Montana State University

Students in interdisciplinary, collaborative MSU lab build new product to help dementia patients

June 13, 2016 -- By Emily Stifler Wolfe for the MSU News Service

A Montana State University student venture recently finished second place in the John Ruffatto Start Up Challenge. Pictured from left are entrepreneur and team advisor Joe Sample, MSU mechanical engineering student Seth Carlstrom, MSU graphic design student Shae Stein and Blackstone Launchpad director Les Craig. Photo courtesy Shae Stein.

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BOZEMAN – When Montana State University student Shae Stein saw the shower chair used to bathe dementia patients at Bozeman’s Highgate Senior Living Center, he knew he wanted to help create something different – a chair that would work better for both patients and their caregivers.

“It was so sparse, and one of the greatest fears of the elderly is falling,” said Stein, describing a wobbly chair made of PVC plastic.

An Honors College student and a graphic design major, Stein was visiting Highgate last winter for innovative ideation, a class with MSU’s Design Sandbox for Engaged Learning. DSEL, as it is called, is an interdisciplinary collaboration space launched in 2015 as part of the College of Arts and Architecture where faculty, students and industry professionals use design thinking to solve myriad challenges. In the lab, which is open to any student, business, graphic design, engineering and other students come together to tackle unusual and challenging design questions and gain experience working as a member of a team. The class is taught by a team of faculty from three different colleges – arts and architecture, business and engineering.

Nurses at Highgate told Stein and his classmates that patients – disoriented by the water pouring over their heads, uncomfortable on the cold plastic and afraid of falling – often fought their caregivers during bathing, biting and bruising them. In addition, the chairs were difficult to clean.

So Stein and the other members of his DSEL team, which included engineering students Seth Carlstrom and Brandon Western, and business student Alex McLeod, designed a new, more stable shower chair. It had warm water flowing directly from the chair itself, which eliminated the shock of touching a cold chair and prevented a patient from grabbing the showerhead. They called their product SecondNature.

To create the concept, the team used the “design thinking” process they learned through DSEL. This method focuses on the needs of a product’s end user, employing empathy, brainstorming, iterative design, rapid prototyping and critique, explained Meta Newhouse, MSU associate professor in graphic design and DSEL’s founding director.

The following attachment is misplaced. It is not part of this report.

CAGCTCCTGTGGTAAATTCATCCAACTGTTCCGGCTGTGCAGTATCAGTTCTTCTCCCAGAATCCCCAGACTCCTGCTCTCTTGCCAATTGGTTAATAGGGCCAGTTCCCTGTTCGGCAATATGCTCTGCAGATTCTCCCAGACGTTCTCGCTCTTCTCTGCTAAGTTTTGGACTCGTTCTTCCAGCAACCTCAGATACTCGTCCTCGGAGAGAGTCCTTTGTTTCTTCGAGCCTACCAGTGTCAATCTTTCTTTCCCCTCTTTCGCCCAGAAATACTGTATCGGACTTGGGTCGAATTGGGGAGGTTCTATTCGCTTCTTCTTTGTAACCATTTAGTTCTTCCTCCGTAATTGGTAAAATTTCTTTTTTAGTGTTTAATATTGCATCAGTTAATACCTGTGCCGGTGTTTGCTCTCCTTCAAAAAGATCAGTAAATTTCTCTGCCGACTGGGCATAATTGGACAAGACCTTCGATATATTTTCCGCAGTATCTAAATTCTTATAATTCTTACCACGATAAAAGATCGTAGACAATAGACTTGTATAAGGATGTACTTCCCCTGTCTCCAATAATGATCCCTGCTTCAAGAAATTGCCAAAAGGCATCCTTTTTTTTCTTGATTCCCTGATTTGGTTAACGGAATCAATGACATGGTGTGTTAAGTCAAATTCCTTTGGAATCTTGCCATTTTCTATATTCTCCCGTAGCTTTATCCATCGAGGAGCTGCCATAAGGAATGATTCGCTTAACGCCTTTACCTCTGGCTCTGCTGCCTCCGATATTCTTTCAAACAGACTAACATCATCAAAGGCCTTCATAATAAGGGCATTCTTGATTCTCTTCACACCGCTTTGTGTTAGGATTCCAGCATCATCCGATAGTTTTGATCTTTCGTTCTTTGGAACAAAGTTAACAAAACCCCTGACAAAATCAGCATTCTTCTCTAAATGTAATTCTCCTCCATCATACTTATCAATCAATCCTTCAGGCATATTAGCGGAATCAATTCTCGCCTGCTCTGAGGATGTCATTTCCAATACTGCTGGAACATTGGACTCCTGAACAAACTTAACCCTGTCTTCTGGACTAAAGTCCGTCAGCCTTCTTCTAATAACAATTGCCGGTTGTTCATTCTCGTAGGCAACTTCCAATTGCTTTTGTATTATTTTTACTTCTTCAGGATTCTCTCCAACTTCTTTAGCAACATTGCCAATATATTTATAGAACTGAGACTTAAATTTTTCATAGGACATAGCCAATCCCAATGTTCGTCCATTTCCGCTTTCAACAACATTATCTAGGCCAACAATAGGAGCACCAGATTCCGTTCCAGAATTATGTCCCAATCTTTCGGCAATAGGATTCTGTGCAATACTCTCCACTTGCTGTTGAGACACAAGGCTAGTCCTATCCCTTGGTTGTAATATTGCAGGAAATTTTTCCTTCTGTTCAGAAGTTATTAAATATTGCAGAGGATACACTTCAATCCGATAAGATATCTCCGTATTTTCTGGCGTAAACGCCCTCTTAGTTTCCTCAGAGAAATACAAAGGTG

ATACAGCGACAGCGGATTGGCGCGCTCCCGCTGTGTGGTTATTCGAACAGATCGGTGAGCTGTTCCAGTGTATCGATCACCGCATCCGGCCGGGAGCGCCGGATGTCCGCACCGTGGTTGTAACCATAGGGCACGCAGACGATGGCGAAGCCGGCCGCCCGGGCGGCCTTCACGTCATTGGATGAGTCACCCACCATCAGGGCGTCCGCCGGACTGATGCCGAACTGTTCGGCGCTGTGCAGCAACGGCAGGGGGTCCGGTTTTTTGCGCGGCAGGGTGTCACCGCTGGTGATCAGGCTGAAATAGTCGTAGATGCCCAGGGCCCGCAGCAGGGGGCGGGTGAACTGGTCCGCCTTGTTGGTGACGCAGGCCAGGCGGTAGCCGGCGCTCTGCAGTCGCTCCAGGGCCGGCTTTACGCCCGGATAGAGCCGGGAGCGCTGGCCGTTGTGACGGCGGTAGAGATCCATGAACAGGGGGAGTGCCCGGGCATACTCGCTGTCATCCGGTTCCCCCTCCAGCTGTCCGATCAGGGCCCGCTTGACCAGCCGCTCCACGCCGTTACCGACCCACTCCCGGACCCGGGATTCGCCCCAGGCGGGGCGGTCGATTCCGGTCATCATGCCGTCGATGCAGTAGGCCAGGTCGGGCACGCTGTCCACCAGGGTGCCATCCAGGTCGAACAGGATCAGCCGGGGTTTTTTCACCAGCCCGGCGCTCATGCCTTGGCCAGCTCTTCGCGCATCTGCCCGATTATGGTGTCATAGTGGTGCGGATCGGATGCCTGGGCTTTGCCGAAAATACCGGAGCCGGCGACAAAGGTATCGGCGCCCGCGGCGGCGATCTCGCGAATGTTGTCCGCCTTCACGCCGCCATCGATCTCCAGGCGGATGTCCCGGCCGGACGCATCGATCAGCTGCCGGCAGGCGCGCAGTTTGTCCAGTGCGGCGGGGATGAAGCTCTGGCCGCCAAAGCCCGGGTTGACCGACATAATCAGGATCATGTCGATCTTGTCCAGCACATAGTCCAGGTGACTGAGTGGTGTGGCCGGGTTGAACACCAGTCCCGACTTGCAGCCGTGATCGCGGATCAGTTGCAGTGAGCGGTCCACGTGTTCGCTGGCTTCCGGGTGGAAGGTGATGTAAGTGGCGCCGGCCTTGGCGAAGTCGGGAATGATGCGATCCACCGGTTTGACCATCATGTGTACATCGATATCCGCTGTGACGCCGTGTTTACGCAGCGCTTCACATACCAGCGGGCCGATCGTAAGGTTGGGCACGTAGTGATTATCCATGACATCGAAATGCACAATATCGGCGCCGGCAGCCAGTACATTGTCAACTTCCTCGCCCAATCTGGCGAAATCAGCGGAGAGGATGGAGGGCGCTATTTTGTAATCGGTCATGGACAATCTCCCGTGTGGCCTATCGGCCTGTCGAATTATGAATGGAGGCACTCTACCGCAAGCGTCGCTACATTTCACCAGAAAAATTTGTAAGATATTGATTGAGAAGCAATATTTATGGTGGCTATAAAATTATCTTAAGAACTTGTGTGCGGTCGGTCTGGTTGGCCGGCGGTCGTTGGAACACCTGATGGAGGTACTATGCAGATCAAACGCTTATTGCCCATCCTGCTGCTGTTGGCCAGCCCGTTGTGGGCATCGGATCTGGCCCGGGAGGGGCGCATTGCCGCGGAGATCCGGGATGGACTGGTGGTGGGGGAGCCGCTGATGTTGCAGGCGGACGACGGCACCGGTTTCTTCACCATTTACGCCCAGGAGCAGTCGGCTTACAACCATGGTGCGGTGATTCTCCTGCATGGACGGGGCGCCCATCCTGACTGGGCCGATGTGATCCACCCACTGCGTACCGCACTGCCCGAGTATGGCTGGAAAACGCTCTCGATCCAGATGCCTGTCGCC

Both times the class has been offered, there were more applicants than spots, Newhouse said.

“I think [DSEL’s innovative ideation] is one of the most marketable classes,” said adjunct engineering professor Jay Zignego, who team-taught the class with Newhouse and adjunct marketing professor Jake Cook.

Zignego cited the ability of the class “to have a business student talking with an engineering student to say, ‘How do we execute this? How do we get it to market?’ And also having a design student there to give the aesthetics.”

In another DSEL course, called farm to market, marketing, nutrition and food science and graphic design students helped small farmers look at how they can increase profitability by bringing a value-added product to market. Newhouse noted that Stanford and MIT have similar design-thinking programs, but only for graduate students, whereas MSU’s is open to undergrads.

Human-centered design is also catching hold in the business world, according to Cook.

“Brands that do it right for the user have a much better chance of succeeding,” he said.     

The SecondNature product didn’t end with the class itself.

When Carlstrom’s engineering capstone and Stein’s design thesis coincided the year after their DSEL class, they resumed work on the shower chair, gathering input from healthcare providers and bringing in another engineering student, Sterling McCullough. They implemented a new, more ergonomic and therapeutic design, and worked with MSU’s Blackstone LaunchPad to evolve their business plan.

At the University of Montana's recent state-wide John Ruffatto Business Startup Challenge, SecondNature took second place overall and received awards for most innovative product, best undergraduate startup plan and people’s choice. The team brought home $13,500 in prize money.

Now, with interest from local investors, Stein and Carlstrom are working with Carlstrom’s employer, Salient Technologies, to build their first full prototype.

They credit both DSEL and the Blackstone LaunchPad at MSU for helping to get the project started.

“It was that idea behind creating something real that can change people’s lives,” Stein said. “Something we can carry on outside of school… There needs to be more of this.”

For those interested in sponsoring a project in a future DSEL course, or for those interested in taking a DSEL course, please contact Newhouse at

Contact: Meta Newhouse, (406) 994-2201 or